Thursday, 13 December 2012



Here's my latest creation, made in about 5 1/2 weeks. It's not as difficult as it looks because you work on 31 stitches ar a time - one of the diamonds. I used DK wool and a No.8 circular needle, which meant that the weight of the knitting was on my lap. Not something you'd want to make in the summer months! It measures 4' x 4' and I'll use it as a throw on the back of the sofa. No sewing together but 400+ tails to sew in - sometime!!!

 I have no idea how to 'cancel' the large amount of white space below here as it won't highlight, so, sorry, another How Do You...

Saturday, 8 December 2012


When I was Secretary to the Local History Group, many moons ago, I wrote an article every month  compressing what the speaker had said and illustrating it with pictures from my books. No computer in those days, just a word processor. I always ended with a Did You Know? piece. This blog is about a nursery rhyme - as you know these are so often based on Real Life.

 Ride a cock horse to Banbury Cross,
To see a fine lady upon a white horse;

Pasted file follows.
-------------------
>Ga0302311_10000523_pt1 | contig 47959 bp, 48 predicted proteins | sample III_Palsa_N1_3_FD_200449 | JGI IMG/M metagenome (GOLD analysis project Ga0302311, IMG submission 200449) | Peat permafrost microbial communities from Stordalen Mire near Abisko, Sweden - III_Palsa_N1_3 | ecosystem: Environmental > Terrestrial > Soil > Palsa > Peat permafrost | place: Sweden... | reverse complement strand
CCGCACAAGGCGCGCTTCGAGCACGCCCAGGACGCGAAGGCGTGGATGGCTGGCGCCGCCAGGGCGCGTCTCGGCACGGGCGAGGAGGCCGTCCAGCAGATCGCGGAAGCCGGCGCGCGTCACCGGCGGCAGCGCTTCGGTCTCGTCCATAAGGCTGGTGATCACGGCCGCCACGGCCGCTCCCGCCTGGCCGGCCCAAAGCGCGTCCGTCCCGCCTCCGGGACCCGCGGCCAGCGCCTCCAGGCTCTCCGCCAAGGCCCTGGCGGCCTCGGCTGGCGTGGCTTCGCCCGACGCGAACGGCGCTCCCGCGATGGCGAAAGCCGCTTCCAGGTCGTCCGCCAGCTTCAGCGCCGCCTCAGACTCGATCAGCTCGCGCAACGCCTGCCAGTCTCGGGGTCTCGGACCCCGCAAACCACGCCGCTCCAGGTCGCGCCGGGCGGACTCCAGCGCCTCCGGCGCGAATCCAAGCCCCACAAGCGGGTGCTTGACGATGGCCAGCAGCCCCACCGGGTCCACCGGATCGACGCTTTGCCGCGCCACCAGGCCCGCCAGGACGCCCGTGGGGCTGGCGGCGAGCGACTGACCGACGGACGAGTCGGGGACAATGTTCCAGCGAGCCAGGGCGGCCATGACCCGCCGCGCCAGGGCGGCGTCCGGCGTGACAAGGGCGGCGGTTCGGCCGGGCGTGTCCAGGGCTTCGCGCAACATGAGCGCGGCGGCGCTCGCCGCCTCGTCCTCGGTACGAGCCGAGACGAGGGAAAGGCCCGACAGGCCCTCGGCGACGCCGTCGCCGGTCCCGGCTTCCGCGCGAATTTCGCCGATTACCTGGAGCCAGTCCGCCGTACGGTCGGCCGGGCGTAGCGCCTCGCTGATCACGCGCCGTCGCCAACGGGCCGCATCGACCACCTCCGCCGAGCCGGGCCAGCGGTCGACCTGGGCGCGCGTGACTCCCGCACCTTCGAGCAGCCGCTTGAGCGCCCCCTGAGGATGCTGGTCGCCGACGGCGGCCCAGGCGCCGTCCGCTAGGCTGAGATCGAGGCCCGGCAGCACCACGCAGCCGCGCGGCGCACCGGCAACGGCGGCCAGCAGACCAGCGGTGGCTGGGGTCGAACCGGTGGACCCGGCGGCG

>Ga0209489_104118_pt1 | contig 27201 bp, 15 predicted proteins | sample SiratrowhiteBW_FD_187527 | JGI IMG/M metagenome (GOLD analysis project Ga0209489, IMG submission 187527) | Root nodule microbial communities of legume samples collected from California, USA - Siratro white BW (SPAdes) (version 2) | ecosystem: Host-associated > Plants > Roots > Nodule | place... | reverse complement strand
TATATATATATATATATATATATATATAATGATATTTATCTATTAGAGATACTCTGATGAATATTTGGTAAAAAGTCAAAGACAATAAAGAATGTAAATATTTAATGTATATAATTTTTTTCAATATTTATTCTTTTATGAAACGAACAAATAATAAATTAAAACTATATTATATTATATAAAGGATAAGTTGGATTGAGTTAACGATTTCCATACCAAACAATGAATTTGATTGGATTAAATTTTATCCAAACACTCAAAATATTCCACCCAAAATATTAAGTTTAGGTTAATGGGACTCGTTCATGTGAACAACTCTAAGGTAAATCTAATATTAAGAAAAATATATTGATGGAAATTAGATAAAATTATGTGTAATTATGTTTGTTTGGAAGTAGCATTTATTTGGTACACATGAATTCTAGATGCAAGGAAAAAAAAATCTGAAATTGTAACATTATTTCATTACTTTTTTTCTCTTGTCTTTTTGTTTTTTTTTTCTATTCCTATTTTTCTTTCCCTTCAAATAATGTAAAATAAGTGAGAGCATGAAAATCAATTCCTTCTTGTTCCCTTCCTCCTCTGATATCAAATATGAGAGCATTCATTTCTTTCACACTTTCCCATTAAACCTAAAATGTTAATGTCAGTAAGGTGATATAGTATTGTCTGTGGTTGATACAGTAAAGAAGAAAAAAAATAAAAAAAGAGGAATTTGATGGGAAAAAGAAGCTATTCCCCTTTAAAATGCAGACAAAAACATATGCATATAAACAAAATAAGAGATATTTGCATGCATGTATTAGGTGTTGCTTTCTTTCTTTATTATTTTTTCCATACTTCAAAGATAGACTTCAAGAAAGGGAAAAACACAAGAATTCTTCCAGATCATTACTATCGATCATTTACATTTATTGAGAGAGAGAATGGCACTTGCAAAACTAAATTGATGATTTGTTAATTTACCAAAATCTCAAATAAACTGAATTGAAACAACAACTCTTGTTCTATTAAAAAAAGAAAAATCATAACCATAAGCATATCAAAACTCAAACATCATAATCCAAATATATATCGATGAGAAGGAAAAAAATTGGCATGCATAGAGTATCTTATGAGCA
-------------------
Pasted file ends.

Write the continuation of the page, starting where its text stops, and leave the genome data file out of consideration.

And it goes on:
With rings on her fingers and bells on her toes,
She shall have music wherever she goes.
The icy man in the photo above is Sir Ranulph Fiennes (you say 'Fines' for his surname) who has just announced he's taking an expedition to Antarctica to walk across the continent in the winter. And we worry about a few inches of snow...
And this is the Fine Lady of the nursery rhyme - or is she, as was suggested in a BBC programme, 'Heirs and Graces' in October 1990, really a Fiennes lady?
Celia Fiennes was born in 1662, just as Charles the Second was settling into his kingdom again after the Civil War and the beheading of his father. Celia's father had been an officer in Cromwell's army, so a Parliamentarian. She was not a sit-at-home gentry lady - she rode through all the counties of England accompanied by two servants (which must have caused a stir!). This last piece of information has come from a site - which details some of her journeys. I must read the chapter on Bucks!

The first line of the nursery rhyme has her riding a 'cock-horse', This was a horse which was used specifically for attaching to a coach or cart to provide extra power to drag the heavy transport to the top of a steep hill - there is one leading down into Banbury.
Here's Banbury Cross being used as a roundabout, naturally, since it's in the middle of the road!

Celia's home was Broughton Castle, a few miles from Banbury and, in the Civil War, was a Parliamentarian house, unlike Compton Wynyates a few miles along the road, which was a Royalist house. The photo is taken from a site advertising it as a film location - Shakespeare in Love being one such. I brought my mum here on one of our Sunday afternoon drive abouts (before 1978), long before it was used as a film location. It's still the Fiennes family home.